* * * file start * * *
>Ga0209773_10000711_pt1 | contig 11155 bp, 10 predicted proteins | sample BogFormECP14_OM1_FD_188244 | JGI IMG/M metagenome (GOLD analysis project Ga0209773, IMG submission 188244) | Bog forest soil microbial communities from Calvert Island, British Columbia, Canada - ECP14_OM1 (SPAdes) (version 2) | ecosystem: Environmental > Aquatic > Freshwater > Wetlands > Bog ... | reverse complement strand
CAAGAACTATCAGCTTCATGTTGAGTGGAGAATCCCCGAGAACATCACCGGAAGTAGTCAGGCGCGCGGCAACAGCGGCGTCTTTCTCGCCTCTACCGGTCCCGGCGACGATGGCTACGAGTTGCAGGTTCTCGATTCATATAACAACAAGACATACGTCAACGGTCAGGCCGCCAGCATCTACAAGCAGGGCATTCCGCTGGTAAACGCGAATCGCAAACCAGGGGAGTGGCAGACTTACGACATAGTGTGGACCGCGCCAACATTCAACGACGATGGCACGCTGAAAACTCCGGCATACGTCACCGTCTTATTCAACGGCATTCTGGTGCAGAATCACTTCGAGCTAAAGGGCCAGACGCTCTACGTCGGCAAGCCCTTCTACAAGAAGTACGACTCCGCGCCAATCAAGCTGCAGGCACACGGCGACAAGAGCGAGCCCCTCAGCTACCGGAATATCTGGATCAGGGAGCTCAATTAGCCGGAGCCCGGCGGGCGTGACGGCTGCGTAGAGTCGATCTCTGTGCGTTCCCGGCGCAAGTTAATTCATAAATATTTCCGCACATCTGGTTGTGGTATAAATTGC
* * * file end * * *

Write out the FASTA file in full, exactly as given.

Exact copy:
>Ga0209773_10000711_pt1 | contig 11155 bp, 10 predicted proteins | sample BogFormECP14_OM1_FD_188244 | JGI IMG/M metagenome (GOLD analysis project Ga0209773, IMG submission 188244) | Bog forest soil microbial communities from Calvert Island, British Columbia, Canada - ECP14_OM1 (SPAdes) (version 2) | ecosystem: Environmental > Aquatic > Freshwater > Wetlands > Bog ... | reverse complement strand
CAAGAACTATCAGCTTCATGTTGAGTGGAGAATCCCCGAGAACATCACCGGAAGTAGTCAGGCGCGCGGCAACAGCGGCGTCTTTCTCGCCTCTACCGGTCCCGGCGACGATGGCTACGAGTTGCAGGTTCTCGATTCATATAACAACAAGACATACGTCAACGGTCAGGCCGCCAGCATCTACAAGCAGGGCATTCCGCTGGTAAACGCGAATCGCAAACCAGGGGAGTGGCAGACTTACGACATAGTGTGGACCGCGCCAACATTCAACGACGATGGCACGCTGAAAACTCCGGCATACGTCACCGTCTTATTCAACGGCATTCTGGTGCAGAATCACTTCGAGCTAAAGGGCCAGACGCTCTACGTCGGCAAGCCCTTCTACAAGAAGTACGACTCCGCGCCAATCAAGCTGCAGGCACACGGCGACAAGAGCGAGCCCCTCAGCTACCGGAATATCTGGATCAGGGAGCTCAATTAGCCGGAGCCCGGCGGGCGTGACGGCTGCGTAGAGTCGATCTCTGTGCGTTCCCGGCGCAAGTTAATTCATAAATATTTCCGCACATCTGGTTGTGGTATAAATTGC